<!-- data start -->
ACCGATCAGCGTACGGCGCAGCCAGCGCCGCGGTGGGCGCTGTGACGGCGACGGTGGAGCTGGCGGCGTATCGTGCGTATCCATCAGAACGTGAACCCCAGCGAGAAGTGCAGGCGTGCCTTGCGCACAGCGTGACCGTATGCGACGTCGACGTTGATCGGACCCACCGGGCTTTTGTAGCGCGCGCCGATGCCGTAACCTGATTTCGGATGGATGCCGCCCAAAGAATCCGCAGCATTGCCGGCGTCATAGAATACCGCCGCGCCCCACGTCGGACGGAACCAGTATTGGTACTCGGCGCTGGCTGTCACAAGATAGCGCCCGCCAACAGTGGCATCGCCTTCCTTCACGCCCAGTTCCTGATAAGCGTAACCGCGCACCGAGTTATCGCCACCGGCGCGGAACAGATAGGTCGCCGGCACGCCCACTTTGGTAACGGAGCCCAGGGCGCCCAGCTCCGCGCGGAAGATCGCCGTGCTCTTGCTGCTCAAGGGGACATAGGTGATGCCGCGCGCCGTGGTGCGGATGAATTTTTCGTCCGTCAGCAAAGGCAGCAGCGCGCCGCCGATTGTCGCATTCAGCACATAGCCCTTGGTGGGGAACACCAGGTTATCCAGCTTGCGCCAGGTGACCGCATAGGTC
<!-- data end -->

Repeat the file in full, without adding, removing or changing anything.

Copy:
ACCGATCAGCGTACGGCGCAGCCAGCGCCGCGGTGGGCGCTGTGACGGCGACGGTGGAGCTGGCGGCGTATCGTGCGTATCCATCAGAACGTGAACCCCAGCGAGAAGTGCAGGCGTGCCTTGCGCACAGCGTGACCGTATGCGACGTCGACGTTGATCGGACCCACCGGGCTTTTGTAGCGCGCGCCGATGCCGTAACCTGATTTCGGATGGATGCCGCCCAAAGAATCCGCAGCATTGCCGGCGTCATAGAATACCGCCGCGCCCCACGTCGGACGGAACCAGTATTGGTACTCGGCGCTGGCTGTCACAAGATAGCGCCCGCCAACAGTGGCATCGCCTTCCTTCACGCCCAGTTCCTGATAAGCGTAACCGCGCACCGAGTTATCGCCACCGGCGCGGAACAGATAGGTCGCCGGCACGCCCACTTTGGTAACGGAGCCCAGGGCGCCCAGCTCCGCGCGGAAGATCGCCGTGCTCTTGCTGCTCAAGGGGACATAGGTGATGCCGCGCGCCGTGGTGCGGATGAATTTTTCGTCCGTCAGCAAAGGCAGCAGCGCGCCGCCGATTGTCGCATTCAGCACATAGCCCTTGGTGGGGAACACCAGGTTATCCAGCTTGCGCCAGGTGACCGCATAGGTC